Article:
This website is an organization of all my knowledge. With the growing collection of information, I've realized that I need a system to make sure it doesn't become a large disconnected pile of text. Organizing also keeps the learning disciplined. Albeit, content organization is tricky. Organizing too little is as good as nothing and organizing too much becomes an categorization hell.
I recommend my knowledge organization philosophy to set the right context before reading further.
This post is about how I realize the philosophy. First things first - everything starts as a text a. For atomicity, the same text file contains frontmatter which contains some basic details - title, description, creation and modified date. Often times, I also commit posts in progress which I note as a draft boolean variable in the frontmatter. Other old posts which I think may render inaccurately in some respects but still deserve to stay, are marked with the archive boolean variable. They are accompanied with a message on the top.
For categorization, I was inspired by the Johnny Decimal system.
The system seems to be rather developed to organizes files and folders. I
repurpose it for the knowledge base. Every page in the knowledge base is assigned
to a primary area and category. For instance, this page is filed under area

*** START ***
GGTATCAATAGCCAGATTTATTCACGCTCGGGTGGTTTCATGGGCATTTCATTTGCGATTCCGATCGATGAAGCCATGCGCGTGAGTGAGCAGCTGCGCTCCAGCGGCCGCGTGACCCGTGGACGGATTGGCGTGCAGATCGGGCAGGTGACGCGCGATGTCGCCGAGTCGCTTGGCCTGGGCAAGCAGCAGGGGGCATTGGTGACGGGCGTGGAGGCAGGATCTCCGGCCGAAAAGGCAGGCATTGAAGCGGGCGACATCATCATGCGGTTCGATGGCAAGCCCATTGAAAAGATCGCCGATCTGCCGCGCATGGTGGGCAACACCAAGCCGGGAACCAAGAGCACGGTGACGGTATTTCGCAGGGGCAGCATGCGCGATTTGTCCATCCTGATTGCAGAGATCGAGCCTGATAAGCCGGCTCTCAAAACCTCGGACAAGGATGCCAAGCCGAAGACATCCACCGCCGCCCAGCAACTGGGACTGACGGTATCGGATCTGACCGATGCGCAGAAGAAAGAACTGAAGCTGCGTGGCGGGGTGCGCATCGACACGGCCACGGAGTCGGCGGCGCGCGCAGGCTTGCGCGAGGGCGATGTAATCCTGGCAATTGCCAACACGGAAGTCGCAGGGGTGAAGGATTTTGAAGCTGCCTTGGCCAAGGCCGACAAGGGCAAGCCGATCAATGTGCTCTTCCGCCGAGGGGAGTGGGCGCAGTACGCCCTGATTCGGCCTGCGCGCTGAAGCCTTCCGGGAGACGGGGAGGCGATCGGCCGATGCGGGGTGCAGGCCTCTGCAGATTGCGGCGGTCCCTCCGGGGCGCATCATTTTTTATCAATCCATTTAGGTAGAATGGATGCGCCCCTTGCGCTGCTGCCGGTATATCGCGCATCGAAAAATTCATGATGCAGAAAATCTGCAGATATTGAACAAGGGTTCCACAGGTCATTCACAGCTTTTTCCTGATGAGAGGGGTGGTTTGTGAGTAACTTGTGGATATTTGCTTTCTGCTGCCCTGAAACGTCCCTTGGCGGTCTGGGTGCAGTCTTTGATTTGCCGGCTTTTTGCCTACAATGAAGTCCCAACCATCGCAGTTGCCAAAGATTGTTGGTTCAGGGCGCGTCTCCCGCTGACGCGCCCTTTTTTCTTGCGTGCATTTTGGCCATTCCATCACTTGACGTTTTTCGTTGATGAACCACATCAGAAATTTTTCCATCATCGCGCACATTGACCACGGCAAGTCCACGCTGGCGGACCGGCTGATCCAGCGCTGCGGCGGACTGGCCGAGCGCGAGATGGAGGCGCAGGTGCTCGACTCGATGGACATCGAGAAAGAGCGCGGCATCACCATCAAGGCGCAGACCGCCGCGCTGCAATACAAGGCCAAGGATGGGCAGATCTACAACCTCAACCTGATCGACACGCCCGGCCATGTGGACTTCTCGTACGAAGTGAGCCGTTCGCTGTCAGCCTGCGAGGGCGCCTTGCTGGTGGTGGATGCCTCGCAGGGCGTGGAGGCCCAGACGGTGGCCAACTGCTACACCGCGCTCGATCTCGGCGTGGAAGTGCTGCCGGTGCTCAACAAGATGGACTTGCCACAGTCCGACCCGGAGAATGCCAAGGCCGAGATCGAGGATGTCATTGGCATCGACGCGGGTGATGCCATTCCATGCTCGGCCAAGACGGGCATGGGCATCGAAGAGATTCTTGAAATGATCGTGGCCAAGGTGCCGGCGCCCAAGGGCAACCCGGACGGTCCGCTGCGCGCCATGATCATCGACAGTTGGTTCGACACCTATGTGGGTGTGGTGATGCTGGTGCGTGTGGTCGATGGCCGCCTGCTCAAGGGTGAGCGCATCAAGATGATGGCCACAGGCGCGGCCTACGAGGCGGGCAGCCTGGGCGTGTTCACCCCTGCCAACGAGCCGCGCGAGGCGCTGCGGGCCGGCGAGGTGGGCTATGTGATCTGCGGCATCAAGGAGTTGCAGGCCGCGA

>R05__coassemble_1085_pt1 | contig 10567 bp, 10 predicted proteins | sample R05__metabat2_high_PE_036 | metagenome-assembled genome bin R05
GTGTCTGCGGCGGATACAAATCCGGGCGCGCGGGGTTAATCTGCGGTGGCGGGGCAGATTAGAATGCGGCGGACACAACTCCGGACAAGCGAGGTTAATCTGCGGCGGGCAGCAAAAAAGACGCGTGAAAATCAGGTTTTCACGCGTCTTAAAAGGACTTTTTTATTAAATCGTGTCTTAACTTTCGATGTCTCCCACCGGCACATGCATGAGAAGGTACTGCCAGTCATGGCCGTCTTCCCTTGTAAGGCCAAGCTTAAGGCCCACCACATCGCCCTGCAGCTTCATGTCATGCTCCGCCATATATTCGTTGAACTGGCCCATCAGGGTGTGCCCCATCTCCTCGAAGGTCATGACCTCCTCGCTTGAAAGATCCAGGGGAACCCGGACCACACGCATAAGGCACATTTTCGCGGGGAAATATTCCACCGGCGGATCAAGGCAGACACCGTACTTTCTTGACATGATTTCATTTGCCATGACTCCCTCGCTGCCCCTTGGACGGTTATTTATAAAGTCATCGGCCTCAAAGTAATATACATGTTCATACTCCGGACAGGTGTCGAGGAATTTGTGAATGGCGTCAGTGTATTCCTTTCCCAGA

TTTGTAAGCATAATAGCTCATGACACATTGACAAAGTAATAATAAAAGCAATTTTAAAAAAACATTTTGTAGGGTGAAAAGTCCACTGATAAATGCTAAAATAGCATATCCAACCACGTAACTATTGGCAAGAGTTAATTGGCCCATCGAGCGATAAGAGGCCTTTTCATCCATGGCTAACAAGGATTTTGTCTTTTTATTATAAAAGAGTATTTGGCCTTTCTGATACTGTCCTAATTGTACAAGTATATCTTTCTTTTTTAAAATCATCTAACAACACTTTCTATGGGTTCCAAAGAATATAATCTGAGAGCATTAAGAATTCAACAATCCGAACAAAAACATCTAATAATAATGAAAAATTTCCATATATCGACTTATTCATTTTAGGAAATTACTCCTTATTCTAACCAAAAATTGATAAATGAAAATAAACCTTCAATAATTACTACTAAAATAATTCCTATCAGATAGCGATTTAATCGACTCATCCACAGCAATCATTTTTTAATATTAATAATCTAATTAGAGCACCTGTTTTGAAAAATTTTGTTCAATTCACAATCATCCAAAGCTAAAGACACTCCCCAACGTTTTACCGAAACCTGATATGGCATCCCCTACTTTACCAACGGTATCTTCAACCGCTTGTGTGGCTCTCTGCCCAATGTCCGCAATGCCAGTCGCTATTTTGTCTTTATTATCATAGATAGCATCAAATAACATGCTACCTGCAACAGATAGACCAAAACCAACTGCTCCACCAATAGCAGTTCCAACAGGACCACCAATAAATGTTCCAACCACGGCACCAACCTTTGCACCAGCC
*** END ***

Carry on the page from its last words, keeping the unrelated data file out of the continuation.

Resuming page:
"Meta" and category "System". This should be surfaced somewhere on this page
which is hopefully not too hard to find. All areas and categories are defined in
an orgsys file b and specified for every file in the frontmatter. Under the
git file system, all post files are organized in a two-level deep tree of
short codes for respective primary areas and categories. This file goes under
/meta/sys for the same reasons.
Every post is assigned a friendly url transform of the title. Of course, the assumption here is that no two posts will have the same title. I think that's a reasonable assumption and forces me to disambiguate semantics in the title itself. This also keeps things robust to any re-organization I might like on the file system later. In case I wish to change the title, I provide a list of old redirect urls in the file metadata (frontmatter). I've also assigned each article a permanent ID as a simple concatenation of its area, category and the date of creation c. Conforming to the philosophy, none of this is influenced by characteristics of the file system - the file name or organization under a folder.
Pretty simple. The specific software to implement this is summarized in the stack.